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EU teachers stay home causing staffing crisis for England’s schools

Brexit uncertainty will hit language learning after a 25% drop in applications from EU citizens

The last year has seen a decrease in the number of EU teachers who want to teach in English schools, rousing fears that Brexit will have a negative impact on staff numbers and affect language learning.  The number of teachers from EU countries applying for the right to work in English schools fell by a quarter in a single year, according to official data.

3,525 people from member states were awarded qualified teacher status (QTS) in 2017-18, which allows them to work in most state and special schools. A 25% drop on the previous year, it included a 17% drop in applicants from Spain, an 18% drop from Greece and a 33% drop from Poland.

The Education Policy Institute forecast this drop last summer, saying that teaching shortages would become severe, with bigger classes and falling expertise as a result.

Recruitment targets were missed last year for all subjects except biology, English, history and physical education. Teacher-training applications are also down last month compared with a year earlier, according to the National Association of Head Teachers.

Ian Hartwright, senior policy adviser at the union, said: “We found from our work that there is no evidence to suggest they [EU teachers] are displacing UK teachers – in fact, they were probably filling gaps and mitigating a recruitment and retention crisis in teaching here and positively improving the lives of young people in England and the UK.”

A post-Brexit immigration policy with a salary threshold of £30,000 for visa eligibility would hit teaching the Labour party has said.

“The Tories have created a crisis in teacher recruitment and retention and their shambolic Brexit negotiations are making things worse,” said shadow schools minister Mike Kane.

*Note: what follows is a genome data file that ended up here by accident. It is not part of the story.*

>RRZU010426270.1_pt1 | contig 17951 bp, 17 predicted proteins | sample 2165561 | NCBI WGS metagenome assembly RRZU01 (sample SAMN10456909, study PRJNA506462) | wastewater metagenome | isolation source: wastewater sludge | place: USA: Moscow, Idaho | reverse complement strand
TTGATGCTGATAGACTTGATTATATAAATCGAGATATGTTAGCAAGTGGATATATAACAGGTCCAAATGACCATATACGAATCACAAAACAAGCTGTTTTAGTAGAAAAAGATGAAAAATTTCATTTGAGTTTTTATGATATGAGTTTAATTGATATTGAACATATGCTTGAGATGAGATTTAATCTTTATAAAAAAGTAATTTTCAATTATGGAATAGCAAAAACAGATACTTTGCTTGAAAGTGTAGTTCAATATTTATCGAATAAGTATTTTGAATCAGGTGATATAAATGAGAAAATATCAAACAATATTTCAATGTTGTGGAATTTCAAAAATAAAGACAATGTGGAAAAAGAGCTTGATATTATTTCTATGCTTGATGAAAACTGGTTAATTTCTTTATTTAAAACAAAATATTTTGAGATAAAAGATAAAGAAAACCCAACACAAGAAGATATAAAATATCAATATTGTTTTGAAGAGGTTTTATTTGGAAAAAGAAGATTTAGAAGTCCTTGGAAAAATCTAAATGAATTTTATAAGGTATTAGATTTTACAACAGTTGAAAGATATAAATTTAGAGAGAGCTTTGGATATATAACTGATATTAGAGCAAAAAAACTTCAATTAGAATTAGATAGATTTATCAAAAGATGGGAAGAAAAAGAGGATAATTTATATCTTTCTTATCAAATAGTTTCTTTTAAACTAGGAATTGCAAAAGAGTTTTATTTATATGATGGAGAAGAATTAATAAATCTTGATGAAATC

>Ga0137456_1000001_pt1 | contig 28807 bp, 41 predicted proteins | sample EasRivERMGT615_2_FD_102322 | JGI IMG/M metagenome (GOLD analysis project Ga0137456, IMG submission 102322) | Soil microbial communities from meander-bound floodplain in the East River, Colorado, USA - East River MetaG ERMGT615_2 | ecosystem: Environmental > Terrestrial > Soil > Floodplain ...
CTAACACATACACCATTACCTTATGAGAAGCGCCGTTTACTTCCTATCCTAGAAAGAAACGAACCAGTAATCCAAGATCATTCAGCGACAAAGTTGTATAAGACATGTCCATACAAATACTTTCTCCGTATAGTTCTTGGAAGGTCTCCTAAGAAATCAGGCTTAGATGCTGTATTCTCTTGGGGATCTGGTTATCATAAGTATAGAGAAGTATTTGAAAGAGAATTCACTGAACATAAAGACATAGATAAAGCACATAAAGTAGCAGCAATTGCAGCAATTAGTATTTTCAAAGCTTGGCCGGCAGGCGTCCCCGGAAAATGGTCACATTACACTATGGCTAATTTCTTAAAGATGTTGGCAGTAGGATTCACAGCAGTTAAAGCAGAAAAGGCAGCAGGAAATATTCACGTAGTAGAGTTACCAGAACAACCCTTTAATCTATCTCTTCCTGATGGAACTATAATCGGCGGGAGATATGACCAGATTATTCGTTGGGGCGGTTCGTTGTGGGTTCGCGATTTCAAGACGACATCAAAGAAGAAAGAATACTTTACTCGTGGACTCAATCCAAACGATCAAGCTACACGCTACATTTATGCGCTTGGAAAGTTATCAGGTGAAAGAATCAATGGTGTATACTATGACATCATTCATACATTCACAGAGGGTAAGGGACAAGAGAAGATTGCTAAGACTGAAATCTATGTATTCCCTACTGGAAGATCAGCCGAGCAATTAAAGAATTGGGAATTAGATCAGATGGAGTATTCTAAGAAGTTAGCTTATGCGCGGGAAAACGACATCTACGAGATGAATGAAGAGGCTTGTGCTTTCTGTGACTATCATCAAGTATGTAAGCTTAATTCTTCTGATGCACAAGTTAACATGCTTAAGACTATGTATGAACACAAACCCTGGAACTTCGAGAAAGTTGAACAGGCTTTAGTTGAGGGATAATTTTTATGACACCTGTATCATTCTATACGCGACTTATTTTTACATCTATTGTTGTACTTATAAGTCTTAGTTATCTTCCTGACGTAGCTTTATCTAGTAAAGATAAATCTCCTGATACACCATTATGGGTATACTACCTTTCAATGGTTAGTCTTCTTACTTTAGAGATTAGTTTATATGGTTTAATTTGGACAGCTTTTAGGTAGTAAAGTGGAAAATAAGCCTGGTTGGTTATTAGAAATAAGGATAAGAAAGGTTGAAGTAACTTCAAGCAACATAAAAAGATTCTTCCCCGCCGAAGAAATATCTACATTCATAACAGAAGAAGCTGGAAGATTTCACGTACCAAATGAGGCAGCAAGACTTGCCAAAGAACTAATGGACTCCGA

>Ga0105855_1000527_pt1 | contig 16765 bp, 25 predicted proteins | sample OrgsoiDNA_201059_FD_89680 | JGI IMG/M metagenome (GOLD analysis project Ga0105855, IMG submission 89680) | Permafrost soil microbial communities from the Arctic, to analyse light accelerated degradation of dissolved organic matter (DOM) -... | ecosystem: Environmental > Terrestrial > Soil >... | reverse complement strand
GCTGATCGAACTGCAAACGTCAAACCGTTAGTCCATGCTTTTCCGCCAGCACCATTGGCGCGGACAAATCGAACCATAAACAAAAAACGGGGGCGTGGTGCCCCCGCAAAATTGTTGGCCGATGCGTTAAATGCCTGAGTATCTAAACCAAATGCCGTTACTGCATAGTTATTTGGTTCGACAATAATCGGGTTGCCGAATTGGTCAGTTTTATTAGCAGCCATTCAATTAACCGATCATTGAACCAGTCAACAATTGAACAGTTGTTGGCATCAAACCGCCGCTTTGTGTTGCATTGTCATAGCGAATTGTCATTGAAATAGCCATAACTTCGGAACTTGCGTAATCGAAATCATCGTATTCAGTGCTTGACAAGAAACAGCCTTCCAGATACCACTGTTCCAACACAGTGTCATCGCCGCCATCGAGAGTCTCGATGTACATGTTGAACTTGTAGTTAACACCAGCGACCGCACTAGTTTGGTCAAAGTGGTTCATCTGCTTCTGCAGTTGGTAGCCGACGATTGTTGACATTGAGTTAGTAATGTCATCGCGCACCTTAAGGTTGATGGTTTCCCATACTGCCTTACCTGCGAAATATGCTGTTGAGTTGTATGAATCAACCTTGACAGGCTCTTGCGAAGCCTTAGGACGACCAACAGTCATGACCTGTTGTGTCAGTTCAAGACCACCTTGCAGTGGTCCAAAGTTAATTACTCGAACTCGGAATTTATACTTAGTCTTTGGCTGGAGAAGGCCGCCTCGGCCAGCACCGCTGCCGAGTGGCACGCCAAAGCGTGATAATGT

A spokesperson for the Department for Education said: “There are more than 450,000 teachers in schools across the country – that’s over 10,000 more than in 2010. The proportion of people entering postgraduate initial teacher training from overseas has been stable since 2016.

“The education secretary has made clear his commitment to recruiting more teachers into our schools, and our upcoming Teacher Recruitment and Retention Strategy will also help address this.”

4 comments

  1. Good teacher should be go to school for leacture

  2. [* Shield plugin marked this comment as “0”. Reason: Human SPAM filter found “stimate” in “comment_content” *]
    The last year has observed a reduction in the number of EU tutors who want to teach in English schools, stirring fears that Brexit will have a negative influence on staff numbers and shake language learning.  The number of tutors from EU countries applying for the right to work in English schools decreased by a quarter in a single year conferred to official data. I had this pending college assignment and I need some guidance. There were 3,525 people from member states who were given qualified teacher status (QTS) in 2017-18, which permits them to work in most state and distinctive schools. A 25% drop on the earlier year, it comprised a 17% drop in candidates from Spain, an 18% drop from Greece and a 33% fall from Poland. The Education Policy Institute estimated these drop last summer, saying that education shortages would become stark, with bigger classes and falling proficiency as an outcome.

  3. I found that article very valuable for me.

  4. [* Shield plugin marked this comment as “0”. Reason: Human SPAM filter found “/a-” in “url” *]
    The latter year has seen a reduction in the number of EU tutors who need to teach in English schools, stirring fears that Brexit will have a bad influence on staff numbers and disturb language learning. You should check openscrolls.org at least once. The amount of tutors, from EU republics relating for the right to work in English schools decreased by a quarter within a year, stated to the official data.

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